Saturday, October 5, 2013

No, Elizabeth Warren and Harry Reid, Republicans aren't Anarchists

Last week, with the government shutdown looming, Harry Reid referred to the Tea Party wing of the Republican Party as "anarchists":
Senate Democrats have shown that we are willing to debate and vote on a wide range of issues, including efforts to improve the Affordable Care Act. We continue to be willing to debate these issues in a calm and rational atmosphere. But the American people will not be extorted by Tea Party anarchists.
Today, Elizabeth Waren sent out an email with a subject line "We are not a nation of anarchists":
If you watch the anarchist tirades coming from extremist Republicans in the House, you'd think they believe that the government that governs best is a government that doesn't exist at all.

But behind all the slogans of the Tea Party – and all the thinly veiled calls for anarchy in Washington – is a reality: The American people don't want a future without government.
When was the last time the anarchy gang called for regulators to go easier on companies that put lead in children's toys? Or for inspectors to stop checking whether the meat in our grocery stores is crawling with deadly bacteria? Or for the FDA to ignore whether morning sickness drugs will cause horrible deformities in our babies?

When? Never. In fact, whenever the anarchists make any headway in their quest and cause damage to our government, the opposite happens.
Do they even know what "anarchism" is? Because Republicans are certainly not the philosophical and intellectual descendants of folks like Prince Peter Kropotkin, Leo Tolstoy, and Dorothy Day.

Prince Kropotkin's beard does not like it when you associate him with Republicans.

Neither does Leo Tolstoy's beard.

Dorothy Day is not laughing.

Sacco and Vanzetti are laughing hysterically that you are associating them with Republicans.

I think our political class needs to sit down and have a lesson on 19th and 20th century political philosophies/ideologies. No, Republicans, Obama is not a socialist. He is not seeking to nationalize the means of production or (heaven forbid!) turn it over to co-operative management. No, Democrats, Republicans are not anarchists. They are not advocating a stateless society based on non-hierarchical free associations. Such a lesson can also cover the contrast between social liberalism, social democracy, and democratic socialism on the left and classical liberalism, liberal conservatism, and conservative liberalism on the right. Communism and fascism should also be discussed.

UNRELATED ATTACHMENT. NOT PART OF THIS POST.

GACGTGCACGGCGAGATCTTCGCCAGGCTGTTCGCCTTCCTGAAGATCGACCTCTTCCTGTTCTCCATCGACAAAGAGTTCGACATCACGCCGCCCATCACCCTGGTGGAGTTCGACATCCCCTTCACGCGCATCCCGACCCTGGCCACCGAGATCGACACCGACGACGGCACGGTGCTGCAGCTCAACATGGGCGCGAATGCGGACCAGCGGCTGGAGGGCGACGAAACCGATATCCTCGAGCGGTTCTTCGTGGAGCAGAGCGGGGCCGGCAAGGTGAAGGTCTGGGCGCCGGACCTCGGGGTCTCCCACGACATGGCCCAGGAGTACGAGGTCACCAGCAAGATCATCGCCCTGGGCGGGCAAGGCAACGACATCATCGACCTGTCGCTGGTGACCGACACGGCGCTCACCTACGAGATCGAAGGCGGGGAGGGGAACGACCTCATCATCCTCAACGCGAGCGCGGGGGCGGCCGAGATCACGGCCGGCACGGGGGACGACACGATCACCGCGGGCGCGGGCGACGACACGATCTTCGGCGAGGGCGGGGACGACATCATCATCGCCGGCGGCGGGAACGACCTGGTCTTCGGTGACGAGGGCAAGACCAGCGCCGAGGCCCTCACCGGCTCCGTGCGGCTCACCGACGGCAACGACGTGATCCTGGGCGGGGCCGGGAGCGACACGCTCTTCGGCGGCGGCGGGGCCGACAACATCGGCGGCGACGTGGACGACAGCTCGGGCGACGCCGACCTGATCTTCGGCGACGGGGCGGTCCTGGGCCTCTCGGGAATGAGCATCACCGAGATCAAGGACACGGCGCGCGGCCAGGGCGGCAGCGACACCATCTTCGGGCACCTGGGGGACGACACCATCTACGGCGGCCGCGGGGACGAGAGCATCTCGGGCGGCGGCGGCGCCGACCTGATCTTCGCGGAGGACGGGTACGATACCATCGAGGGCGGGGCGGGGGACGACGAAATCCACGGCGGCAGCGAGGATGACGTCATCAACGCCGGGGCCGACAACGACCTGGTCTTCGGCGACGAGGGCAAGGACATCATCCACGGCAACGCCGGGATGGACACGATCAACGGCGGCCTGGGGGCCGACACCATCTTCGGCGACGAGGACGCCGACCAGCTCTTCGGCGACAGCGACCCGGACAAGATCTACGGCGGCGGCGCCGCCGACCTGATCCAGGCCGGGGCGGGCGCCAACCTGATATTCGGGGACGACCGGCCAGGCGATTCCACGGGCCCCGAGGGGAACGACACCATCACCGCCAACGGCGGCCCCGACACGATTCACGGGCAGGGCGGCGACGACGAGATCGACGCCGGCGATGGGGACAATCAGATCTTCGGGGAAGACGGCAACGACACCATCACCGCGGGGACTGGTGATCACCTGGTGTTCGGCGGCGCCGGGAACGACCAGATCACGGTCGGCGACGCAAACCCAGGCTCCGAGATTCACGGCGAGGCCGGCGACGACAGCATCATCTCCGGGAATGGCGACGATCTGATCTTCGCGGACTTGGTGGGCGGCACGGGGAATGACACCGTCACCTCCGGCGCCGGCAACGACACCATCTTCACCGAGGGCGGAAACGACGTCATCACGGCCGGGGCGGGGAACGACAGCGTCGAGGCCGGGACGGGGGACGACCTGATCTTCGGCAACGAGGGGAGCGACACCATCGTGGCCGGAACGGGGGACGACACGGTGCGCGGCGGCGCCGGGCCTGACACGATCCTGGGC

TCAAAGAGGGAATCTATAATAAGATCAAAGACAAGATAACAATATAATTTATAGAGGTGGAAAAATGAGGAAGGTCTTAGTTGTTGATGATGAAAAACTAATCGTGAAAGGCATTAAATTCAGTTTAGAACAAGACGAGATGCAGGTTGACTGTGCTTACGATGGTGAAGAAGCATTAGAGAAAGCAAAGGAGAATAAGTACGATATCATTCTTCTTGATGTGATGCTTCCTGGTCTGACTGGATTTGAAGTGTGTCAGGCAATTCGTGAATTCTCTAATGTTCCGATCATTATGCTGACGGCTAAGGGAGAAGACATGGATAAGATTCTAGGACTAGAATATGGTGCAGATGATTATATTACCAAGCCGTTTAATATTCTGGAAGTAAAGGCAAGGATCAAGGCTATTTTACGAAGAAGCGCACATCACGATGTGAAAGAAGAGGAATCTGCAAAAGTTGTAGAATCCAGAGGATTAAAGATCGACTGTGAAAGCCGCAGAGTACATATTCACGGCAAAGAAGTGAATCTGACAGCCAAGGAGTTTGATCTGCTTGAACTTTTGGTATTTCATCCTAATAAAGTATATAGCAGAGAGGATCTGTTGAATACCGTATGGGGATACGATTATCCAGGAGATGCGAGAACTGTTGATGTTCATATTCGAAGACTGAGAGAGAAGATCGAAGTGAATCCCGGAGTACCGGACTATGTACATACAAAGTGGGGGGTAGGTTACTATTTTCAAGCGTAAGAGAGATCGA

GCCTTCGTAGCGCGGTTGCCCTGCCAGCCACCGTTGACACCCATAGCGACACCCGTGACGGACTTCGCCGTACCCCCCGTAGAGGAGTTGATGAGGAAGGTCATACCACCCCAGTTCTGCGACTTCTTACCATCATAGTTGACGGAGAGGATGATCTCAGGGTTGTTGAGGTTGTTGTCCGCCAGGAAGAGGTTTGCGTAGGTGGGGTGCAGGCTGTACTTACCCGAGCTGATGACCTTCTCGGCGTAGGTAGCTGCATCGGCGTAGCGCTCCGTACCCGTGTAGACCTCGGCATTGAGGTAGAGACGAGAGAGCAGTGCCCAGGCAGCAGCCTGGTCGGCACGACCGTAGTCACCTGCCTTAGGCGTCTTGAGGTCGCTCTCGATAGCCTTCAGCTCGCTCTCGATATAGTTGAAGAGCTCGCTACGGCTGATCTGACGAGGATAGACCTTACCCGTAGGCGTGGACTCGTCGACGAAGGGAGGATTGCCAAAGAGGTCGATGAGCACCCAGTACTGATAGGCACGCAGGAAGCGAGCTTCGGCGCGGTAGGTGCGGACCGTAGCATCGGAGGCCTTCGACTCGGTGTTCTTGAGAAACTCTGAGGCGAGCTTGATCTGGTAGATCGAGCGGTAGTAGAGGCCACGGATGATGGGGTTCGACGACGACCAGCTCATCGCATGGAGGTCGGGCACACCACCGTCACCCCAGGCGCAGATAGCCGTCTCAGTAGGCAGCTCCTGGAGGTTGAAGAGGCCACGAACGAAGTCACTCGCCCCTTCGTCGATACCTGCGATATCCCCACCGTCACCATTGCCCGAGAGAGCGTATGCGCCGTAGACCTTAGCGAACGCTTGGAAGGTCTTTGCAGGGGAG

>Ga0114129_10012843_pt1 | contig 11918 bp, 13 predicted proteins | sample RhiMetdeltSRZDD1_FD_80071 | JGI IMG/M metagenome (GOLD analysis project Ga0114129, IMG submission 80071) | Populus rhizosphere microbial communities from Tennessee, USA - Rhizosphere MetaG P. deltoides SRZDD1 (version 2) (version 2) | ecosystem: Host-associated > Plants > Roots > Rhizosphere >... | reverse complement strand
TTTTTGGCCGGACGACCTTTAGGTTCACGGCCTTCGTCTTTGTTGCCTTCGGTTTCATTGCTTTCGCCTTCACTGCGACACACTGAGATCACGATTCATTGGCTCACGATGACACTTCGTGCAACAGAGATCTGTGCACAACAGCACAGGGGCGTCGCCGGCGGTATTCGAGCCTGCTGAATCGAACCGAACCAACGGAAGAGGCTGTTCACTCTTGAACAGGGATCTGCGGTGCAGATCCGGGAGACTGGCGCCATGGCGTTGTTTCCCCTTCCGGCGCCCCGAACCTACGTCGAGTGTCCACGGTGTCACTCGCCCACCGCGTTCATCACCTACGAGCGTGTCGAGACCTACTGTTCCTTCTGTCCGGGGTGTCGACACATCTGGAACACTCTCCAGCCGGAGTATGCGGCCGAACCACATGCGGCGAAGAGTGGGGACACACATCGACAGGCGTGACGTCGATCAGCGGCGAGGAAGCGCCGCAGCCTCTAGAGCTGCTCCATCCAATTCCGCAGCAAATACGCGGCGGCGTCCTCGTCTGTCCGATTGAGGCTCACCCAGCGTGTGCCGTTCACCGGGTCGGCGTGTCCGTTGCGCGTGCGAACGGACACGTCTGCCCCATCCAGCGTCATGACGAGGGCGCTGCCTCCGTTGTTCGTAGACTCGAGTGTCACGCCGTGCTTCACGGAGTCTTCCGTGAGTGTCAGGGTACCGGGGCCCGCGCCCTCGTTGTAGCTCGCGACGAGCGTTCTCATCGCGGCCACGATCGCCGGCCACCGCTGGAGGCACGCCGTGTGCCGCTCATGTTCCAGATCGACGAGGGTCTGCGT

But, returning back to the matter, what's anarchism?

Here's how (Prince) Peter Kropotkin, a prominent 19th century Russian anarcho-communist, explained "anarchism" in his entry in the 11th edition of Encyclopedia Britannica:
ANARCHISM (from the Gr. av-, and apxi?, contrary to authority), the name given to a principle or theory of life and conduct under which society is conceived without government — harmony in such a society being obtained, not by submission to law, or by obedience to any authority, but by free agreements concluded between the various groups, territorial and professional, freely constituted for the sake of production and consumption, as also for the satisfaction of the infinite variety of needs and aspirations of a civilized being. In a society developed on these lines, the voluntary associations which already now begin to cover all the fields of human activity would take a still greater extension so as to substitute themselves for the state in all its functions. They would represent an interwoven network, composed of an infinite variety of groups and federations of all sizes and degrees, local, regional, national and international — temporary or more or less permanent — for all possible purposes: production, consumption and exchange, communications, sanitary arrangements, education, mutual protection, defence of the territory, and so on; and, on the other side, for the satisfaction of an ever-increasing number of scientific, artistic, literary and sociable needs. Moreover, such a society would represent nothing immutable. On the contrary — as is seen in organic life at large — harmony would (it is contended) result from an ever-changing adjustment and readjustment of equilibrium between the multitudes of forces and influences, and this adjustment would be the easier to obtain as none of the forces would enjoy a special protection from the state.